|AR January 1947.|
Their secret mandate didn’t stop there. The editors went on to admit that the Review had a more active role to play in the shaping of architecture – that of “visual re-education”. In fact, the AR had been playing this role over the previous twenty years, ever since Hubert de Cronin Hastings took control and, along with J.M. Richards as editor, essentially introduced modernism to Britain. The Review remained highly influential into the ‘60s.
By March of 2005, however, on leaving the Architectural Review after a quarter century of editorship, Peter Davey wrote, “a magazine must respond to what happens, rather than trying to set the pace. It can encourage, emphasize and support but not (as I once arrogantly believed) truly initiate.”
What caused this tectonic shift of editorial attitude between Richards and Davey? Could it have been de Cronin’s resignation from the editorial board of the Architectural Press in 1973? Since then, the gradual surrender of copy and image from the critic to the architect in architectural publication has culminated in Icon magazine’s recent policy of submitting editorial control to the architectural celebrity: Criticism in crisis, indeed.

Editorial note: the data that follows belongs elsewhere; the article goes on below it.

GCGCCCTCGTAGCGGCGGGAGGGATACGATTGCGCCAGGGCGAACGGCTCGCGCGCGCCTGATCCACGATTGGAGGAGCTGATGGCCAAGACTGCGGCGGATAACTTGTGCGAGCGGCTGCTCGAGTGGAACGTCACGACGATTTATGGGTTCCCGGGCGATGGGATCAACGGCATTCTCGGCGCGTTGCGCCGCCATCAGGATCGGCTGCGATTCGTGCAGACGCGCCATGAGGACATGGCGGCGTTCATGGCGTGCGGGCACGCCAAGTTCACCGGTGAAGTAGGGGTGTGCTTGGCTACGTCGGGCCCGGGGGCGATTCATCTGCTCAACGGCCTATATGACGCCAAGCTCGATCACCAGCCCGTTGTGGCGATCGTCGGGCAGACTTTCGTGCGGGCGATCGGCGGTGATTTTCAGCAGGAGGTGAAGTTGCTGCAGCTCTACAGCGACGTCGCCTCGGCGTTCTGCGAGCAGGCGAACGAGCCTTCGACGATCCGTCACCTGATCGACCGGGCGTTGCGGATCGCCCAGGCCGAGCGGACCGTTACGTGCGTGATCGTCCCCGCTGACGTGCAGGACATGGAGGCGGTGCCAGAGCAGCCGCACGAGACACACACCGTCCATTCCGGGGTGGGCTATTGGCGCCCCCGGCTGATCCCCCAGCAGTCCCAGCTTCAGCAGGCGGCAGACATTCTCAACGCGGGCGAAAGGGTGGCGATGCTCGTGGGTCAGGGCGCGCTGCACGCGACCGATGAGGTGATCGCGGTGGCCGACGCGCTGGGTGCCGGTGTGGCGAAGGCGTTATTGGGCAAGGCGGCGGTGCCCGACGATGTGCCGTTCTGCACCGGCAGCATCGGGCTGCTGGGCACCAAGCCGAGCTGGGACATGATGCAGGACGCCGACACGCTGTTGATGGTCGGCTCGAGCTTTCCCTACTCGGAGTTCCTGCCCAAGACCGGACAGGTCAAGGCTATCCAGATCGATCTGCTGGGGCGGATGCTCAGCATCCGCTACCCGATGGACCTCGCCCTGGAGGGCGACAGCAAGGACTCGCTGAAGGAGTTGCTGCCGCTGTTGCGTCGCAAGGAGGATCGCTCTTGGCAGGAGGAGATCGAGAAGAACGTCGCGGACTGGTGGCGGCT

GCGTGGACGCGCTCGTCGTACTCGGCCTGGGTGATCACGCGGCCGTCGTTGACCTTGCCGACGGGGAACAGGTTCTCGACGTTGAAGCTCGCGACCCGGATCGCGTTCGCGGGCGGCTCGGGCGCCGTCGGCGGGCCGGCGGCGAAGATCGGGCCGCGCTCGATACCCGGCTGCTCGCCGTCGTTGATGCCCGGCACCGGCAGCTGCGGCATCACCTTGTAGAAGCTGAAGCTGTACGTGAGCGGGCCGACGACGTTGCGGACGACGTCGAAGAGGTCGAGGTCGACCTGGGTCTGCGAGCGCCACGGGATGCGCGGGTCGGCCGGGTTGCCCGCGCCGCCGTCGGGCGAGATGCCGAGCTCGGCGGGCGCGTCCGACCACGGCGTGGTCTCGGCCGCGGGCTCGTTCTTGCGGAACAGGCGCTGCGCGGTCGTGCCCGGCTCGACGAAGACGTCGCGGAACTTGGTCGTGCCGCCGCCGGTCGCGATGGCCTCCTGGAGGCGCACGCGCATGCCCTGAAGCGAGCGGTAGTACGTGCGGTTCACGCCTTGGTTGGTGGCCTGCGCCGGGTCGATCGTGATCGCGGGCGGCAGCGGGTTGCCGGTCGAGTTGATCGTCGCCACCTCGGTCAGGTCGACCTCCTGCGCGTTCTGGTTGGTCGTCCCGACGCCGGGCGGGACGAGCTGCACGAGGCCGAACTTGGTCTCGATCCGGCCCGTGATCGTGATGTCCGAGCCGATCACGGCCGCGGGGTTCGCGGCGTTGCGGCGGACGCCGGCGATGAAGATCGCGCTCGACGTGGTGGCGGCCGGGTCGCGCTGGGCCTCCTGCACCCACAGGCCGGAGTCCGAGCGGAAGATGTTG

Magazines are the method by which most of us consume our architecture. Unlike buildings, they are conveniently small, cheap, plentiful and kept out of the rain in libraries—which is where I spend my days journeying through the journal-scape of the past century’s architectural periodicals, searching for a PhD. The articles, snippets and marginalia that I pick up along the way will form the stuff of this column. The contrast and comparison between then and now, is usually interesting, occasionally amazing and often amusing. Hopefully they will interest, amaze and amuse you too.
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